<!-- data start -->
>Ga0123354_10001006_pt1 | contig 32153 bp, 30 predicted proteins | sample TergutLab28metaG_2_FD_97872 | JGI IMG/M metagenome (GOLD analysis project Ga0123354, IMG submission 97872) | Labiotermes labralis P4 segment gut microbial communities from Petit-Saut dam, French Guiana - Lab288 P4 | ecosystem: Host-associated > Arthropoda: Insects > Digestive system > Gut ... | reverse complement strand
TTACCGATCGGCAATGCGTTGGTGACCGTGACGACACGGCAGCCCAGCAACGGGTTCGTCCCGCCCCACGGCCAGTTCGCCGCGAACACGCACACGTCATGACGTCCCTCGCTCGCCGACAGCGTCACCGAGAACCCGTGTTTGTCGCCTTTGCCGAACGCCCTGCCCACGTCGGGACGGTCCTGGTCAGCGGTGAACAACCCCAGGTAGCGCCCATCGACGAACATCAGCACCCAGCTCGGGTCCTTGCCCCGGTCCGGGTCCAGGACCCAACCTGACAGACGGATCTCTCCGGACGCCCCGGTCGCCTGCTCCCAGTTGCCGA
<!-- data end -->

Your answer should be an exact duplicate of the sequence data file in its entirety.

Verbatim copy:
>Ga0123354_10001006_pt1 | contig 32153 bp, 30 predicted proteins | sample TergutLab28metaG_2_FD_97872 | JGI IMG/M metagenome (GOLD analysis project Ga0123354, IMG submission 97872) | Labiotermes labralis P4 segment gut microbial communities from Petit-Saut dam, French Guiana - Lab288 P4 | ecosystem: Host-associated > Arthropoda: Insects > Digestive system > Gut ... | reverse complement strand
TTACCGATCGGCAATGCGTTGGTGACCGTGACGACACGGCAGCCCAGCAACGGGTTCGTCCCGCCCCACGGCCAGTTCGCCGCGAACACGCACACGTCATGACGTCCCTCGCTCGCCGACAGCGTCACCGAGAACCCGTGTTTGTCGCCTTTGCCGAACGCCCTGCCCACGTCGGGACGGTCCTGGTCAGCGGTGAACAACCCCAGGTAGCGCCCATCGACGAACATCAGCACCCAGCTCGGGTCCTTGCCCCGGTCCGGGTCCAGGACCCAACCTGACAGACGGATCTCTCCGGACGCCCCGGTCGCCTGCTCCCAGTTGCCGA